California’s governor on Thursday ordered a curfew placed on all indoor social gatherings and non-essential activities outside the home across most of the state in a major escalation of measures to curb an alarming surge in coronavirus infections.
The limited stay-at-home restrictions will go into effect from 10 p.m. until 5 a.m. each day, starting Saturday night and ending the morning of December 21, covering 41 counties representing over 94% of the state’s population, Governor Gavin Newsom said.
“The virus is spreading at a pace we haven’t seen since the start of this pandemic, and the next several days and weeks will be critical to stop the surge,” Newsom said in a statement announcing the measure.
He said the restriction is essentially the same as California’s first-in-the-nation statewide stay-at-home order that Newsom imposed in March, except it applies only during the designated curfew hours rather than around the clock.
A short time earlier, President-elect Joe Biden emerged from a teleconference with 10 governors from both parties saying they had discussed a possible “implementation of a national mask mandate.”
Biden, who has stressed the need for a coordinated national strategy to fight the pandemic, also repeated he had no plans to impose a US lockdown, contrary to claims made during the election by President Donald Trump and other Republicans.
“I am not going to shut down the economy, period. I’m going to shut down the virus,” Biden told reporters, adding, “I’ll say it again: no national shutdown. Every regional area, every community is different.”
Newsom’s order came as state and local government leaders nationwide were moving to reimpose restrictions on social and economic life, seeking to tamp down soaring rates of COVID-19 infections and hospitalizations heading into winter following a summertime lull in the pandemic.
Health experts say greater social mixing and indoor gatherings during the holiday season, combined with colder weather, will likely accelerate the surge, threatening to overwhelm already strained healthcare systems.
Newsom, a first-term Democrat, warned that “more stringent actions” may be necessary if the latest efforts to blunt the contagion fall short.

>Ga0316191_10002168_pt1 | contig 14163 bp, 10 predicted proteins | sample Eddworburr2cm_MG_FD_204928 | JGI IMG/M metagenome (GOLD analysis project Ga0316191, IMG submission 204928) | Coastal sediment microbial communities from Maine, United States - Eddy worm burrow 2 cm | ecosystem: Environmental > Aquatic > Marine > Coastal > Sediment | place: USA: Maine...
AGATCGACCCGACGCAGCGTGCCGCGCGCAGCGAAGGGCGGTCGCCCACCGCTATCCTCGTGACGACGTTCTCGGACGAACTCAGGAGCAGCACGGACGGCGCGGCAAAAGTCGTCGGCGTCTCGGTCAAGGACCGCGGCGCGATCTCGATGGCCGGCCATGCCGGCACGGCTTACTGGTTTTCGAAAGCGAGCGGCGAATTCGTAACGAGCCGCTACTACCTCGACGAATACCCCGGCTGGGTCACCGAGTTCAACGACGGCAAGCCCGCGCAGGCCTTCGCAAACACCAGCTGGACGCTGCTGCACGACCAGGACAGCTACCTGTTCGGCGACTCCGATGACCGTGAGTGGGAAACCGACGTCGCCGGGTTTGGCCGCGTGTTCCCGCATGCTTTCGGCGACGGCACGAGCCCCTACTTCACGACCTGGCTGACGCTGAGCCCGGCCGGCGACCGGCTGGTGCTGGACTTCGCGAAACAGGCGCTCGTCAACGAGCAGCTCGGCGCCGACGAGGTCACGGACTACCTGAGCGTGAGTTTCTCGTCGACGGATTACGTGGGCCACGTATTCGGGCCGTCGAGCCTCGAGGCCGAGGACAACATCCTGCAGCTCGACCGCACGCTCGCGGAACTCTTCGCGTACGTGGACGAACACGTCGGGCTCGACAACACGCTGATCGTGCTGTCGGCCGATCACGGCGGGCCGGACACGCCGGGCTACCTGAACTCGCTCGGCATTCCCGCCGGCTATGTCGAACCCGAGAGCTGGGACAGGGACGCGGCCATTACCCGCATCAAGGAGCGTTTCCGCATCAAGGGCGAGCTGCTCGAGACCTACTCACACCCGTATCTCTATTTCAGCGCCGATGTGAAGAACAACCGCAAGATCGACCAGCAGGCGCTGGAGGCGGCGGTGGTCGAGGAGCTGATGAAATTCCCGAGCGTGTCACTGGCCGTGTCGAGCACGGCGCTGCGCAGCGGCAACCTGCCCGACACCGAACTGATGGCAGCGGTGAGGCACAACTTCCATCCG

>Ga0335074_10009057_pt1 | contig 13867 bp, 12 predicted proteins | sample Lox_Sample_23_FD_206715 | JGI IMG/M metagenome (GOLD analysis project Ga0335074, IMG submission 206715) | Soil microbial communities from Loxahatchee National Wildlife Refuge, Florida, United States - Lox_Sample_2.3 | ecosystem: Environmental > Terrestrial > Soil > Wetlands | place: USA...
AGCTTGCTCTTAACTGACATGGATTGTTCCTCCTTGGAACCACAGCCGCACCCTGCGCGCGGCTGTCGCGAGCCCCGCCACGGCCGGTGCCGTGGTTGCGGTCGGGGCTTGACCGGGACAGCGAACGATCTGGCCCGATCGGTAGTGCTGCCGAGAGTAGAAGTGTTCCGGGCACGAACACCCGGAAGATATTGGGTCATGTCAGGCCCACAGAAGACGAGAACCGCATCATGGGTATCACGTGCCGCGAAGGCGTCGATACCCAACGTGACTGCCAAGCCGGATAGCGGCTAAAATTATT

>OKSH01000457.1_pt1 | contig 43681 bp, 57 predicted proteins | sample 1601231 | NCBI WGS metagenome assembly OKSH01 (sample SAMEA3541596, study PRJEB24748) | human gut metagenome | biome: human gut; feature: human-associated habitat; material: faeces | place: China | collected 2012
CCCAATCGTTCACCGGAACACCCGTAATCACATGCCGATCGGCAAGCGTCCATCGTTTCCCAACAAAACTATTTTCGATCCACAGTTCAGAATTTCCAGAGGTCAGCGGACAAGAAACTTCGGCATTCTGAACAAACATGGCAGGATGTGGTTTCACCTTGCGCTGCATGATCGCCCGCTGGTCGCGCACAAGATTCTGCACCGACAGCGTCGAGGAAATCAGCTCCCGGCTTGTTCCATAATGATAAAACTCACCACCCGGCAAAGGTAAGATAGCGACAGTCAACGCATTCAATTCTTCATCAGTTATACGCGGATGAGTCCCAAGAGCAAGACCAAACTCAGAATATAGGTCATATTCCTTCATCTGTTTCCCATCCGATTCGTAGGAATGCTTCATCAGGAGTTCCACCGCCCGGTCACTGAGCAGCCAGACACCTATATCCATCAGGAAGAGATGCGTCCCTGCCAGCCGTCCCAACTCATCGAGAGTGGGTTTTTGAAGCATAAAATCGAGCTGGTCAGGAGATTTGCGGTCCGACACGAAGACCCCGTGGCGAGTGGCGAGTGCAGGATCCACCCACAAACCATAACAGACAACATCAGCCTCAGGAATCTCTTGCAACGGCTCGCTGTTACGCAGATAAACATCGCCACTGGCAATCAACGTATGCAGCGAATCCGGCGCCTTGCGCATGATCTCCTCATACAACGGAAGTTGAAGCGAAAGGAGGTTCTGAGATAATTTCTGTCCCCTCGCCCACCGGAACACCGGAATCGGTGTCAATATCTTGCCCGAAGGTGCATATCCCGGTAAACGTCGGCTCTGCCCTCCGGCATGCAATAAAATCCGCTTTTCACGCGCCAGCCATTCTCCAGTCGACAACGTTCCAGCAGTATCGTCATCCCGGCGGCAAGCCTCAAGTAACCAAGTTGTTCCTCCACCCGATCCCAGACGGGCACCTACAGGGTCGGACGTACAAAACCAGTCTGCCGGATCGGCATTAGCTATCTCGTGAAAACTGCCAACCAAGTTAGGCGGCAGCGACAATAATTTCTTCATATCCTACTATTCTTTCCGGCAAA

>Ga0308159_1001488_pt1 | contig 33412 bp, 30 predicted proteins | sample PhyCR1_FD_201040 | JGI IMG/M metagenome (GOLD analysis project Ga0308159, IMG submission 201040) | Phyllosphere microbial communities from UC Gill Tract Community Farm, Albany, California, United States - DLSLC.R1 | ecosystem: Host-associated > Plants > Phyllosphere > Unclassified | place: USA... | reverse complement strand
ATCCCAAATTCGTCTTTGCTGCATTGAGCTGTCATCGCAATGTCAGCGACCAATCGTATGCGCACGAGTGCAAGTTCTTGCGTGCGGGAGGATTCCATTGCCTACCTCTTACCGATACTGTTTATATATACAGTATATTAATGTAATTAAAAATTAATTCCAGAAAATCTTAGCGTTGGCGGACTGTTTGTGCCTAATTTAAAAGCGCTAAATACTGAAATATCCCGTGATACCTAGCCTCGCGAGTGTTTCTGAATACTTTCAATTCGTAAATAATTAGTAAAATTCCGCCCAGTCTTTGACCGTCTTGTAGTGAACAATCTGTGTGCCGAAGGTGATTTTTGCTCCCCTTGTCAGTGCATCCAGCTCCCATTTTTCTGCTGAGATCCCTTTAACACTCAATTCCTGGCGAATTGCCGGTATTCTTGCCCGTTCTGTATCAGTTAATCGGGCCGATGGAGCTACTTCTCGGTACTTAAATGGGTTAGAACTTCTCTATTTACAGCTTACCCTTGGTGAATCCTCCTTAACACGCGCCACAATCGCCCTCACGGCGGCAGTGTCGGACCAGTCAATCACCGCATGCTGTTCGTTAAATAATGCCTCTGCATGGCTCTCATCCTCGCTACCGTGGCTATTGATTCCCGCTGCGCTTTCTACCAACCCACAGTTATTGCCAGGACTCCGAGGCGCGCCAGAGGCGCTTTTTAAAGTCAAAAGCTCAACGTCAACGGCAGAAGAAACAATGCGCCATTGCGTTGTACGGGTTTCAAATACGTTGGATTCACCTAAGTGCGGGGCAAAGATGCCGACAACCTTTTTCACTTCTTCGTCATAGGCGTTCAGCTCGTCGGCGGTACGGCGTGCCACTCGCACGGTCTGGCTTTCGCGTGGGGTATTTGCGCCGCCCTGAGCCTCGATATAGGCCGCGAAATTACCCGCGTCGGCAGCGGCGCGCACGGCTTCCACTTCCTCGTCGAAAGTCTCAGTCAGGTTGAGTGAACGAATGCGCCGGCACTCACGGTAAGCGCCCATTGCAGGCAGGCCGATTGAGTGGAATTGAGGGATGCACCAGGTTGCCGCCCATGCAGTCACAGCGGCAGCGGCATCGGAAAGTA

Republican state Assemblyman James Gallagher sharply criticized the governor’s action, saying, “An arbitrary curfew will only further decimate struggling businesses that already face some of the toughest hurdles in the country.”
The newly ordered curfew in California, the most populous US state with some 40 million residents, came a day after New York City’s public school system, the nation’s largest, called a halt to in-classroom instruction due to rising infection rates there.
Critics of New York City Mayor Bill de Blasio questioned why public schools, which had partially reopened for in-person learning in September, should close again while bars, restaurants and other businesses were allowed to stay open.
De Blasio said school closures were only temporary and that he expects the state to shut down indoor dining and gyms in the city “within a week or two” given the rising infection rates.
Natalia Petrzela, whose 8-year-old daughter attends a New York City public school, said the uncertainty over classes had taken an emotional toll on families.
“I am sick as a working mom of waiting, checking Twitter to see if schools are going to be open tomorrow and how to juggle my work responsibilities and tell my daughter again to buck up,” Petrzela told Reuters in an interview.
At a briefing by members of the White House’s task force on the pandemic, Vice President Mike Pence said it was the position of the task force and of the US Centers for Disease Control and Prevention “that we do not need to close our schools.”
Government officials in at least 22 states, representing both sides of the US political divide, have issued sweeping new public health mandates this month. Those range from stricter limits on social gatherings and non-essential businesses to new requirements for wearing masks in public places.
The number of patients hospitalized with COVID-19 in the United States has jumped nearly 50% in the last two weeks, with almost 79 000 people being treated for the disease in hospitals across the country as of Thursday, a Reuters tally showed, the most at any time during the pandemic.
The US death toll from COVID-19 surpassed a grim new milestone of 250 000 lives lost on Wednesday, and public health experts have projected that the number could climb well above 400 000 by March.